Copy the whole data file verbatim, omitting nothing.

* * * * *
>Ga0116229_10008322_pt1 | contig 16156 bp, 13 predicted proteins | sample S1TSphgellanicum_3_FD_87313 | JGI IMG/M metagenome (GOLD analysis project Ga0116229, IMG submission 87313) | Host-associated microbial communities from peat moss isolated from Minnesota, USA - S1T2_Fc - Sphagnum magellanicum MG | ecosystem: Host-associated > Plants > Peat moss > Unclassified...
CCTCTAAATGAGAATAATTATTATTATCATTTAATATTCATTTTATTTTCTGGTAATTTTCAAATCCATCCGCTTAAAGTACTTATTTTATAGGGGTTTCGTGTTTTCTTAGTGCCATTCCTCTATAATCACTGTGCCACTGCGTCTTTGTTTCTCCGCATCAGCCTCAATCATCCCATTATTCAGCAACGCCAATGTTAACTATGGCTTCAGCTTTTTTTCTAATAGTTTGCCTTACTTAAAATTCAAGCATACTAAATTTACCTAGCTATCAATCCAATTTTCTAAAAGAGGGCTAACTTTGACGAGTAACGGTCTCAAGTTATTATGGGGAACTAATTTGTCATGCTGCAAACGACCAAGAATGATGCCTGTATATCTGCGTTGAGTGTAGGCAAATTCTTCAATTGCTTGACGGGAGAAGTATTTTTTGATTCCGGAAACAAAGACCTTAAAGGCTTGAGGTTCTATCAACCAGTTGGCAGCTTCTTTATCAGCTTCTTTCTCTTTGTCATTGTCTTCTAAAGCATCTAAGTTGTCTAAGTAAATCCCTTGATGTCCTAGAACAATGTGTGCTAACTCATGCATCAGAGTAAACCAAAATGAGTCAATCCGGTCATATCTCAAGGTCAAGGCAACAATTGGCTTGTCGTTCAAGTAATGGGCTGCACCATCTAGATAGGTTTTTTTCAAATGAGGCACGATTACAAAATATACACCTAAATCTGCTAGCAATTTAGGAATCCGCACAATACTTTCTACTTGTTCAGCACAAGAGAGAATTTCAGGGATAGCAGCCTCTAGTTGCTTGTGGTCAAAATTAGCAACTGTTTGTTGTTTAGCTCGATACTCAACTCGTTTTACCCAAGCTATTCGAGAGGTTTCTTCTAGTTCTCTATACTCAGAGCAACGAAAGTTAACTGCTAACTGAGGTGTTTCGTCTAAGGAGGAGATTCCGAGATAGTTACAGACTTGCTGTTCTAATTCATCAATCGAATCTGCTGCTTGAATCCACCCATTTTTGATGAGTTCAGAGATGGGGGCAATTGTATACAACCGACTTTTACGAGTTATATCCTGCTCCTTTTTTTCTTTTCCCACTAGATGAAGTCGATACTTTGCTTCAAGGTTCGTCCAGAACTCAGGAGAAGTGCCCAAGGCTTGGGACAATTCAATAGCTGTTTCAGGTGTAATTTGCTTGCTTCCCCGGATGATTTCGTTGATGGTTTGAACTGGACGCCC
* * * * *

>Ga0116229_10008322_pt1 | contig 16156 bp, 13 predicted proteins | sample S1TSphgellanicum_3_FD_87313 | JGI IMG/M metagenome (GOLD analysis project Ga0116229, IMG submission 87313) | Host-associated microbial communities from peat moss isolated from Minnesota, USA - S1T2_Fc - Sphagnum magellanicum MG | ecosystem: Host-associated > Plants > Peat moss > Unclassified...
CCTCTAAATGAGAATAATTATTATTATCATTTAATATTCATTTTATTTTCTGGTAATTTTCAAATCCATCCGCTTAAAGTACTTATTTTATAGGGGTTTCGTGTTTTCTTAGTGCCATTCCTCTATAATCACTGTGCCACTGCGTCTTTGTTTCTCCGCATCAGCCTCAATCATCCCATTATTCAGCAACGCCAATGTTAACTATGGCTTCAGCTTTTTTTCTAATAGTTTGCCTTACTTAAAATTCAAGCATACTAAATTTACCTAGCTATCAATCCAATTTTCTAAAAGAGGGCTAACTTTGACGAGTAACGGTCTCAAGTTATTATGGGGAACTAATTTGTCATGCTGCAAACGACCAAGAATGATGCCTGTATATCTGCGTTGAGTGTAGGCAAATTCTTCAATTGCTTGACGGGAGAAGTATTTTTTGATTCCGGAAACAAAGACCTTAAAGGCTTGAGGTTCTATCAACCAGTTGGCAGCTTCTTTATCAGCTTCTTTCTCTTTGTCATTGTCTTCTAAAGCATCTAAGTTGTCTAAGTAAATCCCTTGATGTCCTAGAACAATGTGTGCTAACTCATGCATCAGAGTAAACCAAAATGAGTCAATCCGGTCATATCTCAAGGTCAAGGCAACAATTGGCTTGTCGTTCAAGTAATGGGCTGCACCATCTAGATAGGTTTTTTTCAAATGAGGCACGATTACAAAATATACACCTAAATCTGCTAGCAATTTAGGAATCCGCACAATACTTTCTACTTGTTCAGCACAAGAGAGAATTTCAGGGATAGCAGCCTCTAGTTGCTTGTGGTCAAAATTAGCAACTGTTTGTTGTTTAGCTCGATACTCAACTCGTTTTACCCAAGCTATTCGAGAGGTTTCTTCTAGTTCTCTATACTCAGAGCAACGAAAGTTAACTGCTAACTGAGGTGTTTCGTCTAAGGAGGAGATTCCGAGATAGTTACAGACTTGCTGTTCTAATTCATCAATCGAATCTGCTGCTTGAATCCACCCATTTTTGATGAGTTCAGAGATGGGGGCAATTGTATACAACCGACTTTTACGAGTTATATCCTGCTCCTTTTTTTCTTTTCCCACTAGATGAAGTCGATACTTTGCTTCAAGGTTCGTCCAGAACTCAGGAGAAGTGCCCAAGGCTTGGGACAATTCAATAGCTGTTTCAGGTGTAATTTGCTTGCTTCCCCGGATGATTTCGTTGATGGTTTGAACTGGACGCCC